Merkel summons leaders for economic crisis talks
Chancellor Angela Merkel, who is under attack for her refusal to stimulate the German economy with massive government spending, said Sunday she would summon senior German leaders for crisis talks December 14, dpa reported.
The move, which she announced in an interview to appear Monday in the mass-circulation newspaper Bild, is a change of speed for Merkel, who previously said there would be no further talks on the topic until January 5.
She also spoke Sunday with French President Nicolas Sarkozy, a day before he confers in London on the economic crisis with British Prime Minister Gordon Brown and European Commission President Jose Manuel Barroso.
Merkel's meeting at the end of this week is to be attended by key ministers, senior bankers and respected German economists. But Merkel said they would not decide on any more federal spending.
"Next Sunday we'll meet for a joint analysis to obtain maximum clarity about economic developments in 2009," she said.
She has defended 32 billion euros (40 billion dollars) in federal spending approved by her cabinet since October as sufficient economic stimulus and suggested the government must hold its fire until later.
"I repeat that I want to keep all my options open," she told Bild.
Within both her own Christian Democratic parties and the coalition partners of the Social Democratic Party (SPD), several senior figures have pressed for more spending now.
Germany is to have a general election in September.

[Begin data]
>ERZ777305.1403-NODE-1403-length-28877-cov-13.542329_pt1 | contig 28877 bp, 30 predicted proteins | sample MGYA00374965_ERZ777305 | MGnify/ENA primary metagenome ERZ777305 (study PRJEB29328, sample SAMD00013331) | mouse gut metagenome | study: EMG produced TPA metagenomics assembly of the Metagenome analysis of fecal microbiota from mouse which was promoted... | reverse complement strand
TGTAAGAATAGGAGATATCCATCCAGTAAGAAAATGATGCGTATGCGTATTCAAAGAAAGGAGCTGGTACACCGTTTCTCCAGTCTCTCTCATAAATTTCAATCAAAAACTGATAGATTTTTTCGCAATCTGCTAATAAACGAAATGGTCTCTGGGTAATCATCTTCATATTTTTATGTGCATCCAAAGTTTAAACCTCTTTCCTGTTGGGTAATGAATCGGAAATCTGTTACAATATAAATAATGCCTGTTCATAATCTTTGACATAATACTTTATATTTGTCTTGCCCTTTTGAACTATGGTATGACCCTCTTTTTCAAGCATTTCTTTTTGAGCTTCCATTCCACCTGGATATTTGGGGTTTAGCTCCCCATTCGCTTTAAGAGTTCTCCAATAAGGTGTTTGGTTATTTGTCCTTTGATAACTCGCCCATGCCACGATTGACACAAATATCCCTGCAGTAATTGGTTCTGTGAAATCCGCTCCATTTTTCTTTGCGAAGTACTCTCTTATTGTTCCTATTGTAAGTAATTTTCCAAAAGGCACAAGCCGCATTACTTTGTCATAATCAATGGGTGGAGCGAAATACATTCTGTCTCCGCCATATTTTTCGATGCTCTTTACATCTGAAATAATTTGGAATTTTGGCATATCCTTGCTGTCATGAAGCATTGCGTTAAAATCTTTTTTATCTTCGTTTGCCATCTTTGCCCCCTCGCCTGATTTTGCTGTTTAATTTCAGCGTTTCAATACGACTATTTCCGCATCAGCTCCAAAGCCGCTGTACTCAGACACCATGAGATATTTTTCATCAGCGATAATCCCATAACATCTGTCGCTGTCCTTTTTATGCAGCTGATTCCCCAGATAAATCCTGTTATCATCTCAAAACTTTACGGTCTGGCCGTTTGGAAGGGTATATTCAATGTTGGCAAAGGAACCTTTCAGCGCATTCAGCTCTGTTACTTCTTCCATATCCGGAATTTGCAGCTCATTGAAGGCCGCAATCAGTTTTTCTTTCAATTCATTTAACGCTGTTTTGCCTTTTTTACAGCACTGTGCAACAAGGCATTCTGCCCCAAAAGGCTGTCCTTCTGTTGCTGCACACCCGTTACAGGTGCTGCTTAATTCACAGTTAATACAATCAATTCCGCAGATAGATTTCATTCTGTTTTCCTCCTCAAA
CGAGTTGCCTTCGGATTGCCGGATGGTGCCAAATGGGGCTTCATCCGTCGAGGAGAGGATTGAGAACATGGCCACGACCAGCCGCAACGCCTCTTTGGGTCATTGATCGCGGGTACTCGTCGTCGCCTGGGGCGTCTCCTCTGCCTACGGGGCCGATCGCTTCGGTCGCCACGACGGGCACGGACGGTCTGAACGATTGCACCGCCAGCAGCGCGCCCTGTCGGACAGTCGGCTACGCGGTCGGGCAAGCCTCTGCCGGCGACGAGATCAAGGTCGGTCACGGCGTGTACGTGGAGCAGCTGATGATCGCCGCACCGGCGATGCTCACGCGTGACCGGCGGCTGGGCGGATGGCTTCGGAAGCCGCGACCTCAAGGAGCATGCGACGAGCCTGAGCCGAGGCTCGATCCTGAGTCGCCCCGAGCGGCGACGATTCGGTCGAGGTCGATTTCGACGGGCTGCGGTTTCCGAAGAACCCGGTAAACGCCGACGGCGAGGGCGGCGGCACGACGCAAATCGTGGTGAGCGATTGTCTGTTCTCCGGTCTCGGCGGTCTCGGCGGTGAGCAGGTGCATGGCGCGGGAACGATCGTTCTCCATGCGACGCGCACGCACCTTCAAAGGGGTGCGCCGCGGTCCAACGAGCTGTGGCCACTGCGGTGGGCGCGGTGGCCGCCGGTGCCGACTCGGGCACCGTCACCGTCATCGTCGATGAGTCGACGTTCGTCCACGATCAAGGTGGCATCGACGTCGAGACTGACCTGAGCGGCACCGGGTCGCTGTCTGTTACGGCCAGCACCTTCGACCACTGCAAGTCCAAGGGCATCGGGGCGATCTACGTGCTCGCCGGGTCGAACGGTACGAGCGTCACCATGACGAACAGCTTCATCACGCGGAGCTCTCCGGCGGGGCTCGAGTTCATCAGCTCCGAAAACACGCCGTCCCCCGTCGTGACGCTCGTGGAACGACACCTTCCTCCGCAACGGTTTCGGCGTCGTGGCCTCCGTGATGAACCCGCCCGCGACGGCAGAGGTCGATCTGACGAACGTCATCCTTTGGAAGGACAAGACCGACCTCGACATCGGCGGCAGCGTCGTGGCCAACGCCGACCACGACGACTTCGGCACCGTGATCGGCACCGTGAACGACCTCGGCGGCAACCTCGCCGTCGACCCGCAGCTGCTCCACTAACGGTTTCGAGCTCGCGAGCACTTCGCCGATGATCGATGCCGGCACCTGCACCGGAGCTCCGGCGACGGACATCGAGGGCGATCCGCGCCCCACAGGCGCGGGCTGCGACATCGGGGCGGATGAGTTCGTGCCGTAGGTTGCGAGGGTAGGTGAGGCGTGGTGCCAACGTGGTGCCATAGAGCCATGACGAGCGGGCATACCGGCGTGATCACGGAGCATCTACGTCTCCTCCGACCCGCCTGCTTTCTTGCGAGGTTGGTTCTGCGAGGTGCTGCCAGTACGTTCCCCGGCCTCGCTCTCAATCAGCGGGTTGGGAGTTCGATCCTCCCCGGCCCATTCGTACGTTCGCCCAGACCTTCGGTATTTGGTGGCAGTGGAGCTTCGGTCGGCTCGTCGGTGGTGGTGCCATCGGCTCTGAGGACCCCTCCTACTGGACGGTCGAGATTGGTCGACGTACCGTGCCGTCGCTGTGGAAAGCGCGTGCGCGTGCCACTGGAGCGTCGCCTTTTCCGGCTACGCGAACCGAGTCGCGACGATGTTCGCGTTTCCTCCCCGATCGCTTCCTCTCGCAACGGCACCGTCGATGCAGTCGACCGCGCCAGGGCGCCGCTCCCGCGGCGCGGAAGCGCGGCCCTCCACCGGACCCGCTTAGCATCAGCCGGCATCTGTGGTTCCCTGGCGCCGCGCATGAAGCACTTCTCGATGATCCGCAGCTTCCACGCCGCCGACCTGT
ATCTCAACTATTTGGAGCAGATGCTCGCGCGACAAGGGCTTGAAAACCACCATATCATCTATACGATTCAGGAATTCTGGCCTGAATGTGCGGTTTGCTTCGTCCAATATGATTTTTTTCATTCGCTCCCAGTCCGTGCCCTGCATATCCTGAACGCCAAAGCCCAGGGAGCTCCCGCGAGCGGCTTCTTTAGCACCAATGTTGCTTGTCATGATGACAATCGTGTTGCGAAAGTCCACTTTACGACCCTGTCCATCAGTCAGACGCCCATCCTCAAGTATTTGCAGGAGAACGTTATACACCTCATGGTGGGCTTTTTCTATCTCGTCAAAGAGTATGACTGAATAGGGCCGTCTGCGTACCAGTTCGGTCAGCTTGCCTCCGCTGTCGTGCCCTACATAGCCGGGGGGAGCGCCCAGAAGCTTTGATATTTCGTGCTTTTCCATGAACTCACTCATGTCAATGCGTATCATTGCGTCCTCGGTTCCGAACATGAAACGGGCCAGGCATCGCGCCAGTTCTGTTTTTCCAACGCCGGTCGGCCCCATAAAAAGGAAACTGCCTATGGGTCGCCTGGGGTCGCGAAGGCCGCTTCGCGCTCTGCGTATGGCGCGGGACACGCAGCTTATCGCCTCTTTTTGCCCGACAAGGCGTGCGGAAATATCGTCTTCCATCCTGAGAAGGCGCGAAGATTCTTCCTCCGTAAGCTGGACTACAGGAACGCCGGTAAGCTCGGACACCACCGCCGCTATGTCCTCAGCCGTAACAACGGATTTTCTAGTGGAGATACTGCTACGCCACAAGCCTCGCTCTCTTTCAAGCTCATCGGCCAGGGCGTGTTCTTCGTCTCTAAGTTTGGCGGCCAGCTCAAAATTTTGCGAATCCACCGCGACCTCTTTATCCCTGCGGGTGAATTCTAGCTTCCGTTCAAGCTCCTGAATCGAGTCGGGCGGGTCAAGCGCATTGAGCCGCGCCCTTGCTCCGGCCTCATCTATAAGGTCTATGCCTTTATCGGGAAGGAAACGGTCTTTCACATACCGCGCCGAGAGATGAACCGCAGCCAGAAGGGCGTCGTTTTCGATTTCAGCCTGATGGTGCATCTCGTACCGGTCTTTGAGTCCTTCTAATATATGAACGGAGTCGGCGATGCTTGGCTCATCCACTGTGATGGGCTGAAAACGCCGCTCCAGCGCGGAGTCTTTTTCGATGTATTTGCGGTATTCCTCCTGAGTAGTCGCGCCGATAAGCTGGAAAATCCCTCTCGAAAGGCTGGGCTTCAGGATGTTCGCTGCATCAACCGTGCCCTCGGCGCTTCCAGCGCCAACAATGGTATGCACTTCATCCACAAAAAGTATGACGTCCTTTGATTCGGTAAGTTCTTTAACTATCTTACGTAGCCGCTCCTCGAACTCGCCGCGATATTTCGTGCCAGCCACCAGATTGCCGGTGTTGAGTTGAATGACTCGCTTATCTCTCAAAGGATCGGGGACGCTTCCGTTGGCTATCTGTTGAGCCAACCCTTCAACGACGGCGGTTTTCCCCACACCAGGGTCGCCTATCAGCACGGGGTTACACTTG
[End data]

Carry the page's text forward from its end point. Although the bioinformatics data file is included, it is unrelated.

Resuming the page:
Franz Muentefering, leader of the SPD, who has no cabinet post, called for "preparations" in case the level of spending agreed to so far turns out to be insufficient. The car industry has led calls for government aid to business.
Merkel is set to meet January 5 with senior aides, Muentefering and his aides, and the leadership of the Bavaria-only Christian Social Union, which advocates tax cuts.
Separately, German Education Minister Annette Schavan appealed for spending to be poured into schools and universities. She proposed an infusion worth 4.6 billion euros.
Meanwhile, German Finance Minister Peer Steinbrueck, who has opposed any quick fix, bluntly criticised Sarkozy and Barroso on Sunday.
"Every proposal made on the European level by the EU president or by France ultimately means the Germans will have to pay," he said in Hamburg. He said Germany had ceased net public borrowing, "whereas other nations have not been so successful."
"They should not use it against Germany," he said.
Merkel and Sarkozy spoke at length with one another Sunday by phone about the economic crisis, a spokesman in Berlin said.
The talk also covered global-warming issues, said Merkel's spokesman Ulrich Wilhelm.
He termed it "a long, friendly conversation." Both are to meet at the European Union summit this Thursday and Friday, and in Wilhelm's words, "make a joint success" of the upcoming EU pact on climate change and energy.
According to Wilhelm, Sarkozy "welcomed" the "German economic package."
Sarkozy this week unveiled a 26-billion-euro emergency stimulus plan that includes a 1-billion-euro loan for carmakers and 5 billion euros of new public-sector investments.
"The chancellor voiced her satisfaction at the French plan, which has a similar scale to the German one as a proportion of gross domestic product," Wilhelm said.